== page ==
Supporters said that the change would “enhance [Disney's] accountability to shareholders.” Many believe that the … Read More »

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TiVo Shareholders Reject Calls To Challenge CEO’s Compensation

By | Thursday August 1, 2013 @ 3:04pm PDT

Shareholders at TiVo’s annual meeting yesterday approved the company’s $11.5M compensation last year for CEO Tom Rogers, rejecting pleas by two leading proxy advisory firms to challenge the salary package. Nearly 60% of the votes cast for or against supported the board’s award for Rogers while 40% opposed in the federally mandated “Say On Pay” advisory vote, according to an SEC filing today. Most CEOs win overwhelming support. Rogers’ pay became an issue after advisory firm Glass Lewis gave TiVo an “F” grade for failing to adequately link pay to performance. Institutional Shareholder Services raised similar objections, and said that TiVo benchmarked Rogers’ pay against CEOs at much larger companies. The board said that Roger’s compensation reflected the company’s “strong” operating results, and the 24.9% appreciation in the stock price during the fiscal year. They also said that they made a “strong linkage between pay and performance.” 

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TiVo Shareholders Urged to Challenge CEO’s Compensation

By | Thursday July 11, 2013 @ 8:59am PDT

Two of the most prominent proxy advisory firms, Glass Lewis and Institutional Shareholder Services (ISS), want investors to oppose TiVo CEO Tom Rogers’ package at the July 31 annual meeting in Menlo Park, Cal. The so-called “Say On Pay” vote is strictly advisory, but shareholders rarely break with management. A rejection would be deeply embarrassing for Rogers and the board. Directors agreed to a $11.5M compensation package for Rogers for the year that ended in January 2013, up from $6.7M in 2012 and $1.7M in 2011. TiVo shares appreciated 24.9% during the last fiscal year. But Glass Lewis gives TiVo an “F” grade for failing to adequately link pay to performance. TiVo “does not utilize a sufficiently objective, formula-based approach,” the firm says. It adds that directors inflated Rogers pay by benchmarking it to compensation for CEOs at companies that are at least twice TiVo’s size measured by annual revenues. ISS raised similar objections, and listed 23 companies that it says would provide more appropriate benchmarks. Read More »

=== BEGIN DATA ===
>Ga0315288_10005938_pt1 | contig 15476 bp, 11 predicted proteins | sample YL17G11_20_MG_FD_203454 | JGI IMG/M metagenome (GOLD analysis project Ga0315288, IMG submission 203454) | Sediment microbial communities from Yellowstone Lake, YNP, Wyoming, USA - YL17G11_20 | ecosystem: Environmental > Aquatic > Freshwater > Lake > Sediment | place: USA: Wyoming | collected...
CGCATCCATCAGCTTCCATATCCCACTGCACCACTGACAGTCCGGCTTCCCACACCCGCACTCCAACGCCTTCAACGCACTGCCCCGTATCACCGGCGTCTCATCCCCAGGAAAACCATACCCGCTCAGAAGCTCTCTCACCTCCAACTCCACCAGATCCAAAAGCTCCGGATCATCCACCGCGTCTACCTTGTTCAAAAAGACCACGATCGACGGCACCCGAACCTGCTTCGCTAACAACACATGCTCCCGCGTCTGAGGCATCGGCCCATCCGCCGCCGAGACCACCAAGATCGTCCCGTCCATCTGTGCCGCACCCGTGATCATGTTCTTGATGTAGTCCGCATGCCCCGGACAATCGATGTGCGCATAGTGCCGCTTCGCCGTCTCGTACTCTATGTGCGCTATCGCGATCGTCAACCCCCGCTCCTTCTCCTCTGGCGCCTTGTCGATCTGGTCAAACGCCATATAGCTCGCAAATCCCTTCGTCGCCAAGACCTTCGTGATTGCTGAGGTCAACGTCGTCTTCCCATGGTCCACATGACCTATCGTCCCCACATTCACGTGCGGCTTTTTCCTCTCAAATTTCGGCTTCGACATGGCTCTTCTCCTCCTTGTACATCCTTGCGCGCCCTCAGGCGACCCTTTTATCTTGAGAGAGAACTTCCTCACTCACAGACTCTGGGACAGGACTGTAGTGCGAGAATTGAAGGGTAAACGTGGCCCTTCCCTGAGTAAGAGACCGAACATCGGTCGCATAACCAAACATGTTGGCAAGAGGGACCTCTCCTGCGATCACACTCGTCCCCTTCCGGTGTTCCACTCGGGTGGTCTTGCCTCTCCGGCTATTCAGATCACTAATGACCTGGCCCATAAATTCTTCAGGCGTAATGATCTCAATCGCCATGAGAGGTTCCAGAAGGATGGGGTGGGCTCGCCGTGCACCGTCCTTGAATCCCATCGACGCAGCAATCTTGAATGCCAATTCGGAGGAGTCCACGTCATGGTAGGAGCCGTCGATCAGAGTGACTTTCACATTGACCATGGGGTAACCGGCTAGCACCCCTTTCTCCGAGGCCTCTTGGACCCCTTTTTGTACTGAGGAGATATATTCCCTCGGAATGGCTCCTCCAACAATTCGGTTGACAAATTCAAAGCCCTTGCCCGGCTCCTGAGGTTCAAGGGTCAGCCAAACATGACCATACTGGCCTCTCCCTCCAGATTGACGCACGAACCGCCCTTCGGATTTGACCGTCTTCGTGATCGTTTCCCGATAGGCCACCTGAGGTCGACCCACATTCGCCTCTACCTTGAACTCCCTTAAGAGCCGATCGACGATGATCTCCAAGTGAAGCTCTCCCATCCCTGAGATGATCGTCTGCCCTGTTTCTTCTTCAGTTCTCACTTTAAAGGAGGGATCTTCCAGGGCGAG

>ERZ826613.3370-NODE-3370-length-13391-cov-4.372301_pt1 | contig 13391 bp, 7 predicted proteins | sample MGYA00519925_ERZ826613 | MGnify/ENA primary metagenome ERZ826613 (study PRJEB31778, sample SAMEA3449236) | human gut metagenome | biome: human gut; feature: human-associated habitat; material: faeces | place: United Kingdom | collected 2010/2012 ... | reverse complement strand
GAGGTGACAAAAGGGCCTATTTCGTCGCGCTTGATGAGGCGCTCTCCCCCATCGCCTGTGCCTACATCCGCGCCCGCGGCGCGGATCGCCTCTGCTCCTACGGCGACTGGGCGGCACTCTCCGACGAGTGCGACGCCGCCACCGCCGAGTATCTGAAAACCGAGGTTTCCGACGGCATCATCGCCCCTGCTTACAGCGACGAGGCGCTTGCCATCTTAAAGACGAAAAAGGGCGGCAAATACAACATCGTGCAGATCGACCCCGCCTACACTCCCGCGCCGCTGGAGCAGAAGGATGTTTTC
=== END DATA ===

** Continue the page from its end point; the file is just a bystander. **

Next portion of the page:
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Netflix Shareholders Overwhelmingly Support Corporate Governance Reforms